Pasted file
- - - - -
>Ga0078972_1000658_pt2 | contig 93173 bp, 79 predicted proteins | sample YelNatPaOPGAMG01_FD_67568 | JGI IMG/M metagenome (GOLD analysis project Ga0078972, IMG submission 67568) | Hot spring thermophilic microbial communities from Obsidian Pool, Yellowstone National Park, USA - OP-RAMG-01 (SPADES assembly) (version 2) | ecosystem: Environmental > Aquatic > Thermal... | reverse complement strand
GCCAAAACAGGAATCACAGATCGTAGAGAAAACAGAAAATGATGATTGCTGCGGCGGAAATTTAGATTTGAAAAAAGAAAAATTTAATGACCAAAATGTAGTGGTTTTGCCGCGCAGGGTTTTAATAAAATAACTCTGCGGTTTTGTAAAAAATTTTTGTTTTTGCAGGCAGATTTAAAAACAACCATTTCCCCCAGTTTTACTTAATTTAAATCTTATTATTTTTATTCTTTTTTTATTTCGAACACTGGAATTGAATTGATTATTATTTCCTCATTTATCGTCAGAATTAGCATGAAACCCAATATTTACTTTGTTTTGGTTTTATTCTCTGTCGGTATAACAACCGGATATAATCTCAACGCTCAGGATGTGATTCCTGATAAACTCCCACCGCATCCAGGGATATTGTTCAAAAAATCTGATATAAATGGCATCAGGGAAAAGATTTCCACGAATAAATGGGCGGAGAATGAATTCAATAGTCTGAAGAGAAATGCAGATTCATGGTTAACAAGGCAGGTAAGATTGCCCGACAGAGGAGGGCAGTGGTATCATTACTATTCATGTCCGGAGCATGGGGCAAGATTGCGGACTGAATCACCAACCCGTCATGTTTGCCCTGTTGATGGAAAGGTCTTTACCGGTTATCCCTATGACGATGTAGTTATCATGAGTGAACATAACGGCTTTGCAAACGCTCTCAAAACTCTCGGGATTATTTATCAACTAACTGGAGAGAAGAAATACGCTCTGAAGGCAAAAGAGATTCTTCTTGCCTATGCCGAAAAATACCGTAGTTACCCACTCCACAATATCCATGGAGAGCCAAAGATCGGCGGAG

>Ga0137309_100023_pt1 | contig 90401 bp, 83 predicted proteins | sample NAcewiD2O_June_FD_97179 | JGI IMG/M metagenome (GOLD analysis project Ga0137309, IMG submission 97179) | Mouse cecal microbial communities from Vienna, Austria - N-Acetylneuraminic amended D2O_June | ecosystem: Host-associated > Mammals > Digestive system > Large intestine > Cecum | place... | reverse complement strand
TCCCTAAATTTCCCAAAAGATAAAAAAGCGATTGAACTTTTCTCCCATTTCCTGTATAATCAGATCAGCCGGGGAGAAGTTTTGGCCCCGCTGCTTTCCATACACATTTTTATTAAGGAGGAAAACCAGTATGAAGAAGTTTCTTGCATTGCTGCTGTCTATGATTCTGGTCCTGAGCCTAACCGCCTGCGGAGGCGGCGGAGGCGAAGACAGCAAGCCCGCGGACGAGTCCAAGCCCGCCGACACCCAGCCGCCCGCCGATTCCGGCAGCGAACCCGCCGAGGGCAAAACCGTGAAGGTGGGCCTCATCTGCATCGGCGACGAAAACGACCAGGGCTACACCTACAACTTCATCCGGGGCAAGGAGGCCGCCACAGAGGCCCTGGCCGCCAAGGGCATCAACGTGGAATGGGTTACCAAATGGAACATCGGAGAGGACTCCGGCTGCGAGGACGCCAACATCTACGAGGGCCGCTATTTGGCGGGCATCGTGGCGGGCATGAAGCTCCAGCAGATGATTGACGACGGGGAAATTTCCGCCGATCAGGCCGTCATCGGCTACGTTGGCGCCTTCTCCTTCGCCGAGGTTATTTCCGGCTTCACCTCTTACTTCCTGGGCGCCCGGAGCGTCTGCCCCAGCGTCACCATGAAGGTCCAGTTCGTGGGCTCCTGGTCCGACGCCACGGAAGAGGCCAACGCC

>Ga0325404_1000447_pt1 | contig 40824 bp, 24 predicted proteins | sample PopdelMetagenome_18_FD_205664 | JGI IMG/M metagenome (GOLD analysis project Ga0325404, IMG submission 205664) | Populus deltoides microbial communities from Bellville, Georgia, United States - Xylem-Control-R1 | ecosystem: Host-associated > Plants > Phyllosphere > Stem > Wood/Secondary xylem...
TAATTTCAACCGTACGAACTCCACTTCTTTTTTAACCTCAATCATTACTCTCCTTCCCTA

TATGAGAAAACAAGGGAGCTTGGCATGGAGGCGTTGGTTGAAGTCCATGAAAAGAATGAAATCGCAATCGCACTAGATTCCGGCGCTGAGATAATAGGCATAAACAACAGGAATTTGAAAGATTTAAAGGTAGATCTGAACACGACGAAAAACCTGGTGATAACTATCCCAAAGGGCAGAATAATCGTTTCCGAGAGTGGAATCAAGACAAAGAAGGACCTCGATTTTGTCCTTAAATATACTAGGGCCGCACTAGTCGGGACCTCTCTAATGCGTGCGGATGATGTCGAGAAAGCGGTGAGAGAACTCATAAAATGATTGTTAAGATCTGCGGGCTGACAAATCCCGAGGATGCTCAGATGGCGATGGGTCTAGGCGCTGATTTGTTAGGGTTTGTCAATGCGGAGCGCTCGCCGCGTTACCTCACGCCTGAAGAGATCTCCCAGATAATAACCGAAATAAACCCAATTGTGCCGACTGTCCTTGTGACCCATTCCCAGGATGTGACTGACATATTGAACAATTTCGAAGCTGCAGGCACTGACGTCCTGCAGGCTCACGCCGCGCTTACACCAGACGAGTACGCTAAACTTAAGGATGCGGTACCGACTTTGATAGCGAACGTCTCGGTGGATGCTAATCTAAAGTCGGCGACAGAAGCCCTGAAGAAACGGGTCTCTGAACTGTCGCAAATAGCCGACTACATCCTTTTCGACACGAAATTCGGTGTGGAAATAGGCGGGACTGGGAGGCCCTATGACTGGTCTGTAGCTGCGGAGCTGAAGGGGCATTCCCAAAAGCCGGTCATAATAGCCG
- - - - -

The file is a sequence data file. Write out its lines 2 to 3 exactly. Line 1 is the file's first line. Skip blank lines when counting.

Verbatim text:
GCCAAAACAGGAATCACAGATCGTAGAGAAAACAGAAAATGATGATTGCTGCGGCGGAAATTTAGATTTGAAAAAAGAAAAATTTAATGACCAAAATGTAGTGGTTTTGCCGCGCAGGGTTTTAATAAAATAACTCTGCGGTTTTGTAAAAAATTTTTGTTTTTGCAGGCAGATTTAAAAACAACCATTTCCCCCAGTTTTACTTAATTTAAATCTTATTATTTTTATTCTTTTTTTATTTCGAACACTGGAATTGAATTGATTATTATTTCCTCATTTATCGTCAGAATTAGCATGAAACCCAATATTTACTTTGTTTTGGTTTTATTCTCTGTCGGTATAACAACCGGATATAATCTCAACGCTCAGGATGTGATTCCTGATAAACTCCCACCGCATCCAGGGATATTGTTCAAAAAATCTGATATAAATGGCATCAGGGAAAAGATTTCCACGAATAAATGGGCGGAGAATGAATTCAATAGTCTGAAGAGAAATGCAGATTCATGGTTAACAAGGCAGGTAAGATTGCCCGACAGAGGAGGGCAGTGGTATCATTACTATTCATGTCCGGAGCATGGGGCAAGATTGCGGACTGAATCACCAACCCGTCATGTTTGCCCTGTTGATGGAAAGGTCTTTACCGGTTATCCCTATGACGATGTAGTTATCATGAGTGAACATAACGGCTTTGCAAACGCTCTCAAAACTCTCGGGATTATTTATCAACTAACTGGAGAGAAGAAATACGCTCTGAAGGCAAAAGAGATTCTTCTTGCCTATGCCGAAAAATACCGTAGTTACCCACTCCACAATATCCATGGAGAGCCAAAGATCGGCGGAG

>Ga0137309_100023_pt1 | contig 90401 bp, 83 predicted proteins | sample NAcewiD2O_June_FD_97179 | JGI IMG/M metagenome (GOLD analysis project Ga0137309, IMG submission 97179) | Mouse cecal microbial communities from Vienna, Austria - N-Acetylneuraminic amended D2O_June | ecosystem: Host-associated > Mammals > Digestive system > Large intestine > Cecum | place... | reverse complement strand